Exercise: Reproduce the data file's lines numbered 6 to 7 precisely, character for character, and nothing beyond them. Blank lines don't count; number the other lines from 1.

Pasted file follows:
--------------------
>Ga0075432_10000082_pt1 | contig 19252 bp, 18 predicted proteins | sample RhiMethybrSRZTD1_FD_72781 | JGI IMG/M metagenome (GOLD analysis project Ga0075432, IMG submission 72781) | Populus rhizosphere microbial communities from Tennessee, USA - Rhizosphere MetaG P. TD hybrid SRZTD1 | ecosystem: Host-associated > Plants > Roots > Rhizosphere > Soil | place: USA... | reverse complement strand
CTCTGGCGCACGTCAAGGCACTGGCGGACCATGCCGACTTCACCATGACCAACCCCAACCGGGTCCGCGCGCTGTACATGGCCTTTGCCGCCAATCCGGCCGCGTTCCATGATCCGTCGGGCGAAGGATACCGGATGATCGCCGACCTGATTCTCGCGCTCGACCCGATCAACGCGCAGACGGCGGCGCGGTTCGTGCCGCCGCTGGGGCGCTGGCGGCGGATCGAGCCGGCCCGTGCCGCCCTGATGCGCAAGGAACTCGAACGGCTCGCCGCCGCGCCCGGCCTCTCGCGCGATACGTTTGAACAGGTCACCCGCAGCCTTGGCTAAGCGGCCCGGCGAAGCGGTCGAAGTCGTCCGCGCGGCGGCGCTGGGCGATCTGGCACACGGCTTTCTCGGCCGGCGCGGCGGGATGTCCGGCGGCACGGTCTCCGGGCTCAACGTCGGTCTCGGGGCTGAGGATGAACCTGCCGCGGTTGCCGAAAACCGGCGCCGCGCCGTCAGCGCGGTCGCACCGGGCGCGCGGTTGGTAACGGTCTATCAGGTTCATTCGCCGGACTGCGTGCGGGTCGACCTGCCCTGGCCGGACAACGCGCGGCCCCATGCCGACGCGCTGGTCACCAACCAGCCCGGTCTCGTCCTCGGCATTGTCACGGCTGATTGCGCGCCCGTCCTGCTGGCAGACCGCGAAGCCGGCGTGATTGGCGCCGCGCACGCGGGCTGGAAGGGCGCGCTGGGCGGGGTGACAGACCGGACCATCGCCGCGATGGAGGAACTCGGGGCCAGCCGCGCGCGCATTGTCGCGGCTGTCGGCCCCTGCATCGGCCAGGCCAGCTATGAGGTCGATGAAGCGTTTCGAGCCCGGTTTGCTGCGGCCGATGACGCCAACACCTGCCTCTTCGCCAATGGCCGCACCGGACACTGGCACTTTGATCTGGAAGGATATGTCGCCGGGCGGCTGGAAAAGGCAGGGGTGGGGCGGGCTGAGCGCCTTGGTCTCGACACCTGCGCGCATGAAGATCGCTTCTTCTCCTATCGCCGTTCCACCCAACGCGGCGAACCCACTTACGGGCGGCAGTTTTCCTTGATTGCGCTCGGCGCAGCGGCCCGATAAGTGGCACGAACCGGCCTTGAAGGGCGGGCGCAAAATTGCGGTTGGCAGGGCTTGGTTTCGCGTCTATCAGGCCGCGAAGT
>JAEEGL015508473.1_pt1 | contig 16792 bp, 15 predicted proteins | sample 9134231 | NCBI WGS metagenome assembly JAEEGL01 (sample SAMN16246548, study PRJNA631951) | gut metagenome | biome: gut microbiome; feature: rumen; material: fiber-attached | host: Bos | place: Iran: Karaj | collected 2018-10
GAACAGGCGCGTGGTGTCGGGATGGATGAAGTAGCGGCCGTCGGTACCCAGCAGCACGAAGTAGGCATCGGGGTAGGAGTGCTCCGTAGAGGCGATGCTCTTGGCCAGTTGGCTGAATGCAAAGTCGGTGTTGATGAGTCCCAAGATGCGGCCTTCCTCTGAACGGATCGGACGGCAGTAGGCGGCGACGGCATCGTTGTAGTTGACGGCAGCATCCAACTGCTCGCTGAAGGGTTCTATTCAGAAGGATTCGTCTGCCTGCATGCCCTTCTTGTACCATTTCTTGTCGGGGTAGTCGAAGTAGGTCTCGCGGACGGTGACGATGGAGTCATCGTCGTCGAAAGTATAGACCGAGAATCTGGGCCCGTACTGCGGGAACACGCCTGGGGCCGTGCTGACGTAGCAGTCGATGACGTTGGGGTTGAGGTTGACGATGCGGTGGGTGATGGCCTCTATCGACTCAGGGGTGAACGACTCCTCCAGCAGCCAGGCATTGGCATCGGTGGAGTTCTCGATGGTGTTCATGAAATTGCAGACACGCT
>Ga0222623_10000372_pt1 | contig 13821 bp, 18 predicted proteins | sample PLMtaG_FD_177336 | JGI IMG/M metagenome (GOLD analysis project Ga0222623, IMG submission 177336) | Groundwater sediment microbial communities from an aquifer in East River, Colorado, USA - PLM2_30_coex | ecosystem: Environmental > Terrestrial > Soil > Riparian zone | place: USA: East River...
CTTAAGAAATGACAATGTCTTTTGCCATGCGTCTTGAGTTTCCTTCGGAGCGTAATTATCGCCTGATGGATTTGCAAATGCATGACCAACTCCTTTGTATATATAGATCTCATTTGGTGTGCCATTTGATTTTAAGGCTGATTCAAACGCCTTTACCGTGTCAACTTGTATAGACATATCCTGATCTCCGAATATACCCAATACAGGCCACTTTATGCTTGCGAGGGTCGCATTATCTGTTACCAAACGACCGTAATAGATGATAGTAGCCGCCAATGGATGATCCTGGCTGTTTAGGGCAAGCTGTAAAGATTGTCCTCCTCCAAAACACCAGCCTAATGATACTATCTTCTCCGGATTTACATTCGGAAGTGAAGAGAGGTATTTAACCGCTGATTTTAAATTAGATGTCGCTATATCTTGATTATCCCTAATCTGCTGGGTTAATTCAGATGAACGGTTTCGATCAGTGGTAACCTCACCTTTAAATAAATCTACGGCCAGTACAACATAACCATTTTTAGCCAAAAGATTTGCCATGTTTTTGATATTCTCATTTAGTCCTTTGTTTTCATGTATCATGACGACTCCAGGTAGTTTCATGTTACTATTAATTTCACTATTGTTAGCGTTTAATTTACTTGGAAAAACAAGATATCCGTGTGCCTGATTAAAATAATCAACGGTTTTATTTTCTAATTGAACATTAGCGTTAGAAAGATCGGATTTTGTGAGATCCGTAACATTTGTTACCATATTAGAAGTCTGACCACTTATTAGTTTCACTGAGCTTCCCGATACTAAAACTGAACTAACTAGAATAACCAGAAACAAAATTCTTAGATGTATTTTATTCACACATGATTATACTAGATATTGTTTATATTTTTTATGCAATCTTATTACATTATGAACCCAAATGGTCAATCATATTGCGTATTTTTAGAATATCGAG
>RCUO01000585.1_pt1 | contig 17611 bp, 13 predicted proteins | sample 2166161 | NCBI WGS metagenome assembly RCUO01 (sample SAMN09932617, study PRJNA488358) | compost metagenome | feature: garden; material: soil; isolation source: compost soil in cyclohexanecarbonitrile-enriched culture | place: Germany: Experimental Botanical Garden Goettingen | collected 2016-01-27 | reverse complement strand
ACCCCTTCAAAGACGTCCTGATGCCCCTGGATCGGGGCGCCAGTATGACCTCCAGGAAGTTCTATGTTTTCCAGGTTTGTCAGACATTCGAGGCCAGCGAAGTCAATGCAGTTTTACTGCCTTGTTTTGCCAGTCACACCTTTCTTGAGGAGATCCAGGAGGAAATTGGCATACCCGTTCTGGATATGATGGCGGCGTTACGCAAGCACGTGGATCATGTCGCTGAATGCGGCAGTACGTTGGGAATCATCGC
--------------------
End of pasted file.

CTTAAGAAATGACAATGTCTTTTGCCATGCGTCTTGAGTTTCCTTCGGAGCGTAATTATCGCCTGATGGATTTGCAAATGCATGACCAACTCCTTTGTATATATAGATCTCATTTGGTGTGCCATTTGATTTTAAGGCTGATTCAAACGCCTTTACCGTGTCAACTTGTATAGACATATCCTGATCTCCGAATATACCCAATACAGGCCACTTTATGCTTGCGAGGGTCGCATTATCTGTTACCAAACGACCGTAATAGATGATAGTAGCCGCCAATGGATGATCCTGGCTGTTTAGGGCAAGCTGTAAAGATTGTCCTCCTCCAAAACACCAGCCTAATGATACTATCTTCTCCGGATTTACATTCGGAAGTGAAGAGAGGTATTTAACCGCTGATTTTAAATTAGATGTCGCTATATCTTGATTATCCCTAATCTGCTGGGTTAATTCAGATGAACGGTTTCGATCAGTGGTAACCTCACCTTTAAATAAATCTACGGCCAGTACAACATAACCATTTTTAGCCAAAAGATTTGCCATGTTTTTGATATTCTCATTTAGTCCTTTGTTTTCATGTATCATGACGACTCCAGGTAGTTTCATGTTACTATTAATTTCACTATTGTTAGCGTTTAATTTACTTGGAAAAACAAGATATCCGTGTGCCTGATTAAAATAATCAACGGTTTTATTTTCTAATTGAACATTAGCGTTAGAAAGATCGGATTTTGTGAGATCCGTAACATTTGTTACCATATTAGAAGTCTGACCACTTATTAGTTTCACTGAGCTTCCCGATACTAAAACTGAACTAACTAGAATAACCAGAAACAAAATTCTTAGATGTATTTTATTCACACATGATTATACTAGATATTGTTTATATTTTTTATGCAATCTTATTACATTATGAACCCAAATGGTCAATCATATTGCGTATTTTTAGAATATCGAG
>RCUO01000585.1_pt1 | contig 17611 bp, 13 predicted proteins | sample 2166161 | NCBI WGS metagenome assembly RCUO01 (sample SAMN09932617, study PRJNA488358) | compost metagenome | feature: garden; material: soil; isolation source: compost soil in cyclohexanecarbonitrile-enriched culture | place: Germany: Experimental Botanical Garden Goettingen | collected 2016-01-27 | reverse complement strand